Appreciable changes to the course layout were avoided until they were enforced from an unexpected source. World War II demanded food for Britain and the Ministry of Agriculture and Fisheries insisted in 1943 that Luffenham Heath should be ploughed-up to help the war effort. Diplomacy prevailed and the damage was limited to the top 60 acres of land on which holes 9, 10 & 11 were then played. Compensation to the Club amounted to £33 per annum. To assist in the same war effort, an exhibition match was held in 1941 which included three times Open Champion Henry Cotton. £200 was donated as a result to Red Cross. The land lost to the plough has never been re-instated as part of the course but by the end of 1946 an 18 hole course was back in play with a re-arrangement of holes 9 & 10 and new holes for 11 & 12 The course has remained in this layout ever since apart from cosmetic changes made over the intervening years by C K Cotton, Donald Steel and Cameron Sinclair.
In addition to man-made changes, nature has had a profound effect over the years. The original open heath-land, cropped by sheep and deer, has gradually converted into coppices of hawthorn, gorse and heather, still surrounded by glorious scenery. Oak, birch, ash, pine and larch trees have matured from saplings to give parts of the course a woodland feel although a large number of mature elms were lost to the ravages of Dutch elm disease in the early 1970’s. The course remains delightful with its infinite variety of holes in memorable settings. The opening and closing holes are built on free draining limestone which encourages the growth of fine calcareous grasses. The result is fairways to equal the best, encouraging accurate iron play onto fast, slick greens. These grasses are of National Botanical importance and the entire course was declared a Site of Special Scientific Interest (SSSI) in 1973. It is currently managed in agreement with Natural England to ensure the propagation of rare flora and fauna. The course teems with discreet wild life with the occasional red kite wheeling overhead and nightingales trilling in the evening sun alongside the 18th fairway. Rare plant species include alkaline heather, clustered bellflower and pyramid orchid. Marbled white and the almost extinct black hairstreak butterflies have found our blackthorn to their liking and roe and muntjac deer sometimes halt play as they meander across a fairway.
In April 1951 the Club took the opportunity to purchase, with membership donations, the freehold of land and buildings from the Ancaster estate for the sum of £6,000. The Members Club, in the form in which it exists today, dates from 1964.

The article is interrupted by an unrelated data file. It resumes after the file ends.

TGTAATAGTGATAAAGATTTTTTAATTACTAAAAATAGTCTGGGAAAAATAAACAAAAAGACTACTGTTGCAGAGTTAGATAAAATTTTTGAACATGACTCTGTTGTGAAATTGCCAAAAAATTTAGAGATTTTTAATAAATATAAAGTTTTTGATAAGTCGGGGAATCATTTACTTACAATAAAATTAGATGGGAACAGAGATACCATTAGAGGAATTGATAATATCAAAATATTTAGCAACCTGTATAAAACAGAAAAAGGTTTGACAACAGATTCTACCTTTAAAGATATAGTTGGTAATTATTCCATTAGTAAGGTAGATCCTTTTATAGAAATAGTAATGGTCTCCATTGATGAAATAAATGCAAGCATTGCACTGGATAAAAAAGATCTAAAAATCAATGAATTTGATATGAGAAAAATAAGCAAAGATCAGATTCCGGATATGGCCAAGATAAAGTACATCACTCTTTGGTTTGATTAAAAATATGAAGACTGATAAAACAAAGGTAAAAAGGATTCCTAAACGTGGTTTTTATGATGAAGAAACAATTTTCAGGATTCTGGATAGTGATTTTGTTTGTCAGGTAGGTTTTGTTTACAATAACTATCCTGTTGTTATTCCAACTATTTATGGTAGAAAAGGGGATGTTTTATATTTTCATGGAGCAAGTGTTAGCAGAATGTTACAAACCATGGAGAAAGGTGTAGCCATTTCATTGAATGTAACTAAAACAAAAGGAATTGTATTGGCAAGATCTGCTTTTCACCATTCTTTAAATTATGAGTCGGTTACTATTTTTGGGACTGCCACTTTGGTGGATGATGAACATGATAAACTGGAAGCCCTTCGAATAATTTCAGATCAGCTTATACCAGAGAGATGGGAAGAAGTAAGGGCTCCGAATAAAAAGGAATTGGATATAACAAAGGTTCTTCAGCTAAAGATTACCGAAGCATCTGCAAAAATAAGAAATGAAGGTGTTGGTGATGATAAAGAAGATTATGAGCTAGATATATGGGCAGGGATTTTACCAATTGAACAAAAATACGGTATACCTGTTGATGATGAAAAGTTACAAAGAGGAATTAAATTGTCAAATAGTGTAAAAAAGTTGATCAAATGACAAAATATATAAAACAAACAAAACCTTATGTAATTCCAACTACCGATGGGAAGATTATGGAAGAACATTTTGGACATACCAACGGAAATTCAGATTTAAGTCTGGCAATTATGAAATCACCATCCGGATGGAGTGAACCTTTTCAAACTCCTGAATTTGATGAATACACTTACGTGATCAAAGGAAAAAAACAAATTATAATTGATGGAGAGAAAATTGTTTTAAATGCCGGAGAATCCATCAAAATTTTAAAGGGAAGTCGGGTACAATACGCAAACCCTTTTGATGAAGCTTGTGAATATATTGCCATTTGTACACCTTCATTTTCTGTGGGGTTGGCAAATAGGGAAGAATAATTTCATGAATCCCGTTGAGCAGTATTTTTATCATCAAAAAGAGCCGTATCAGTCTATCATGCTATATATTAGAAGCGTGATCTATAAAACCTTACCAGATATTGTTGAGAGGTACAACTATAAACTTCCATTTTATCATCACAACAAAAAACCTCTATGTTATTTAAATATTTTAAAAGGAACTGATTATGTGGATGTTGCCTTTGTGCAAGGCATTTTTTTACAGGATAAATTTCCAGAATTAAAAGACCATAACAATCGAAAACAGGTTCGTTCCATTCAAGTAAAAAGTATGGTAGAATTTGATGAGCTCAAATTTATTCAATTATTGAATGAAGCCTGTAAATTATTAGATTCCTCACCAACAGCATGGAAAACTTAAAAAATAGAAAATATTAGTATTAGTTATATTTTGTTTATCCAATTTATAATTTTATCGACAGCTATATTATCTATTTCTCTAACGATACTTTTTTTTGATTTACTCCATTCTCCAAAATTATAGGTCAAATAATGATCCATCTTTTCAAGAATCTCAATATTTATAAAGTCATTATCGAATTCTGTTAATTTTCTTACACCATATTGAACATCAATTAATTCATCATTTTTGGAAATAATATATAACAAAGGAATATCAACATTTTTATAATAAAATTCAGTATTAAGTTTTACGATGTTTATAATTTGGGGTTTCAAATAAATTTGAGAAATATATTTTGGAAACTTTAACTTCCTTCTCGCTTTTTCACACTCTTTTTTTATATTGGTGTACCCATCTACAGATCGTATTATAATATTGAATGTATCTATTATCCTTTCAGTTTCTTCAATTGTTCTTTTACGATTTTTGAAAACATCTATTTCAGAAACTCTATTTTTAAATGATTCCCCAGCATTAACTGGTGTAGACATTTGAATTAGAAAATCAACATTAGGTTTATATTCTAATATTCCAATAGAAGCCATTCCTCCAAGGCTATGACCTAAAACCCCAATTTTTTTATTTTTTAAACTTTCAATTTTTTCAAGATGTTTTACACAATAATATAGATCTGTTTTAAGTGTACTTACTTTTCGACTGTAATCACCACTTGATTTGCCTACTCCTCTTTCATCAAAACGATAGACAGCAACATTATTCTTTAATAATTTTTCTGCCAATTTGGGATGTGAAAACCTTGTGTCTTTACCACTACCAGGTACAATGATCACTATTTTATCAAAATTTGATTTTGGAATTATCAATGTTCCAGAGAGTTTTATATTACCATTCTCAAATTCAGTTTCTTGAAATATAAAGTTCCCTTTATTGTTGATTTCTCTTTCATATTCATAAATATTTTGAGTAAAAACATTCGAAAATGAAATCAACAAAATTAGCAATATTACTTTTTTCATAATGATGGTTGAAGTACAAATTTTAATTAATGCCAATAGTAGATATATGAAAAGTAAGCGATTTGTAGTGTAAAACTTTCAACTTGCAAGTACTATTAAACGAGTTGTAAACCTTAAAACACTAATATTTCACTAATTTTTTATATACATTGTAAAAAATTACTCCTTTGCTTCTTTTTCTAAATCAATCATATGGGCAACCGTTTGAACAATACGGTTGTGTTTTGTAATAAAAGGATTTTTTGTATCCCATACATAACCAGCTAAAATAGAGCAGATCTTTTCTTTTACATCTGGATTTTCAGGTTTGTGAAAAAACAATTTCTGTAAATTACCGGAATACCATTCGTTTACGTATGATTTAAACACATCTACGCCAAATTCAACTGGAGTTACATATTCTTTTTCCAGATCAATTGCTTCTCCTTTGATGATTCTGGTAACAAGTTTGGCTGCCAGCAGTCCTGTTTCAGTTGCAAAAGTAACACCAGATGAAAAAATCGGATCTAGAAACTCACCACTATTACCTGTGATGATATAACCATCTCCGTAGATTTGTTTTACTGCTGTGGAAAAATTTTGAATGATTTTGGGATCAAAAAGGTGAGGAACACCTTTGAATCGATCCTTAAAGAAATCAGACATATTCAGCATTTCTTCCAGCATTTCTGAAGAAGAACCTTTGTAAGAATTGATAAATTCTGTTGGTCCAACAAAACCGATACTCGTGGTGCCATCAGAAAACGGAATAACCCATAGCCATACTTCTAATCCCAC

As the course rises up from the river Chater to a height of 300 feet above sea level , stunning views are revealed and the character changes to a more open aspect with wind playing a dominant role. The shorter, picturesque 3000 yard front nine is followed by a more daunting back nine of 3400 yards including stroke index 1 hole 13, a dog-leg well-bunkered par 4 measuring 481 yards. Hole 14 is a less demanding par 4 respite with views from the 15th tee of the three neighbouring counties of Lincolnshire, Cambridgeshire and Northants. Glorious springtime stretches of hawthorn and blackthorn guard the fairways on either side giving an atmosphere of tranquillity and seclusion.
It became apparent that titanium head drivers with graphite shafts hitting the modern construction of golf ball were beginning to threaten the challenge of the course which had stood the test of time for almost a century. Dr Martin Hawtree was commissioned in 2003 to examine these threats. His proposals were accepted with the result that all 70 original bunkers were renovated, deepened and/or repositioned with a further 6 added to catch big-hitters playing from the new blue-tee course measuring 6560 yards. 6 men’s tees and 3 ladies tees have been built and two new greens add length to holes 8 and 10. These changes came into play during the summer of 2006. The level of difficulty has resulted in an assessed standard scratch of 73 with a par of 70 from the back tees. But the less able golfer has not been forgotten with a choice of green, red, yellow and white tees to choose from. Dr Hawtree is retained as consultant architect by the Club. His annual review results in gradual improvement to the course every year.
Luffenham Heath retains its essential character that has been enjoyed by visitor and members alike since its formation in 1911. The original clubhouse, extended on several occasions, is a friendly haven for a pint of beer or a welcome cup of tea after battling down the superb par 5 finishing hole of 552 yards. This friendly monster follows the Luffenham signature hole, the downhill 200 yard par three on which Hawtree commented “this needs no change”. Signature hole? Perhaps not. Some would say the lovely blind 4th, or the tricky uphill 7th or maybe the extended 10th with its new green and clever bunkering. Yes, a visitor is truly spoilt for choice. The course has charm, character and challenge. The welcome is genuine. One never, ever tires of playing or returning to Luffenham Heath. It is timeless in a busy world.